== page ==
This program will focus on some of the most confusing yet important unrelated business income tax (UBIT) issues confronting nonprofit, tax-exempt organizations: corporate sponsorships, advertising, licensing arrangements, endorsements and royalties, and cause-related marketing. There are critical distinctions in this area that are important to understand and often misunderstood. In addition, when business deals between a nonprofit and for-profit company involve a combination of these arrangements, how do you best tackle the contractual and other documentation of the deal? There are a host of valuable planning techniques of which every nonprofit (and their advisers) should be aware and which will be shared during this program. The panel of experienced legal and tax professionals will focus on current IRS enforcement patterns in this area, proactive practical tips and suggestions, common pitfalls, and what to do if the IRS comes knocking. From the perspective of both in-house advisers and outside counsel, this will be an invaluable program for experienced nonprofit finance, legal, marketing, and operations staff, as well as those new to the area.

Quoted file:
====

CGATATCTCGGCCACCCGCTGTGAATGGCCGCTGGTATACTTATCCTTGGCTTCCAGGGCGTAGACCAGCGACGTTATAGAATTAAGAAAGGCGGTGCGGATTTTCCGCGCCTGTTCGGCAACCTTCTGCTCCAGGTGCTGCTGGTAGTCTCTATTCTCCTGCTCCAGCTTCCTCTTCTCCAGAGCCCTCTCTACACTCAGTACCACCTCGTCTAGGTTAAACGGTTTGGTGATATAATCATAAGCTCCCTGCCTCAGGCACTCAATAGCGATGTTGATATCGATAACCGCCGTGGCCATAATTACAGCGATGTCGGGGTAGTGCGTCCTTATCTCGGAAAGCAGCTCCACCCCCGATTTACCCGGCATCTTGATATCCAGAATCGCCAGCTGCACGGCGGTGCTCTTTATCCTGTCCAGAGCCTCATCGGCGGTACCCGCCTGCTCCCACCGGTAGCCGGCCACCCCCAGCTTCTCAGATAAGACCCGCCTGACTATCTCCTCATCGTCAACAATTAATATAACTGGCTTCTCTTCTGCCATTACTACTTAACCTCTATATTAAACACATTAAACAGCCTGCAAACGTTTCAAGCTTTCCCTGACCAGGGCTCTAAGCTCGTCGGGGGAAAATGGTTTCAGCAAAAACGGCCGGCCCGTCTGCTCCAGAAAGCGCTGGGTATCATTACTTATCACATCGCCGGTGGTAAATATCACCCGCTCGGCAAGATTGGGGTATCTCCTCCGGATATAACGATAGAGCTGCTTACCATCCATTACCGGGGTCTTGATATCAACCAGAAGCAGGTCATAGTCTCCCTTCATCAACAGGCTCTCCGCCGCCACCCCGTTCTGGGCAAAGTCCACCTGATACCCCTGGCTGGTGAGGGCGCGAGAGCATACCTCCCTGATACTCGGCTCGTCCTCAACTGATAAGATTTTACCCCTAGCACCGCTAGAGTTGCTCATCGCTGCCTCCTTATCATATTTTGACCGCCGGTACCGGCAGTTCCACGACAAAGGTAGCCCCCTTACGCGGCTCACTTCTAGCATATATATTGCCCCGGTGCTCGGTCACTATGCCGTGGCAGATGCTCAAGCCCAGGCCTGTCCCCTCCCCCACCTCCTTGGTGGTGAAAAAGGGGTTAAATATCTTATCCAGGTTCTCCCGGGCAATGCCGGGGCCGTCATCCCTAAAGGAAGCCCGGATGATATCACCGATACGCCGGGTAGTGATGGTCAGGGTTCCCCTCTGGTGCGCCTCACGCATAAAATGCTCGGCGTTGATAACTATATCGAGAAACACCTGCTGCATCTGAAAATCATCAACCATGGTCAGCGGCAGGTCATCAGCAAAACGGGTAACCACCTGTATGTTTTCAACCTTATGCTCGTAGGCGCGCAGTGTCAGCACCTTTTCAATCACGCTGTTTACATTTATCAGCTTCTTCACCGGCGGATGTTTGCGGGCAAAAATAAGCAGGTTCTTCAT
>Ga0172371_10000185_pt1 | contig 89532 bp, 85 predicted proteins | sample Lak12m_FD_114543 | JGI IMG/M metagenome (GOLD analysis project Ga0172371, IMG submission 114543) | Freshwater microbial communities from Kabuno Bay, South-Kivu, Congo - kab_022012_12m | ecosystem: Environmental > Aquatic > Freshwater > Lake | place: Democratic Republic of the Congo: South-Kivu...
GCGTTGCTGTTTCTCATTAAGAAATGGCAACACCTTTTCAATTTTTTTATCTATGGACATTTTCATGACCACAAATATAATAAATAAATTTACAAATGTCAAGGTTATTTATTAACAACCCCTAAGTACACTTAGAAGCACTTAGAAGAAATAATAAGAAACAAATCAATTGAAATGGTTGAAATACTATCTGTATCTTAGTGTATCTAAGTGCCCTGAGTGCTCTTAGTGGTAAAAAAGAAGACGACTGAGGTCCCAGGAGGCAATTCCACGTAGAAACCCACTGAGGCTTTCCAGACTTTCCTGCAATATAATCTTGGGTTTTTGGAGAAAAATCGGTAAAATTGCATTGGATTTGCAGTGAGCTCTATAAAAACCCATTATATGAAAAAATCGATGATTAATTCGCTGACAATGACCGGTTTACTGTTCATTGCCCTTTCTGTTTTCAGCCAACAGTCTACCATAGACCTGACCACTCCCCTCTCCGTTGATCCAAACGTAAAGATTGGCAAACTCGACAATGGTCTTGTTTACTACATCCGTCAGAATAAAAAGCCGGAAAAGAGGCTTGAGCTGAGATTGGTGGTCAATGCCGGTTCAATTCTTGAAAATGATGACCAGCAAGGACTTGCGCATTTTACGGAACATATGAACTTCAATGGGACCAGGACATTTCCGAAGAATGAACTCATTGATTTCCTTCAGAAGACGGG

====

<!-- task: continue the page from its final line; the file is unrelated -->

To view our prior publications on nonprofit government grant and contract issues, please click here.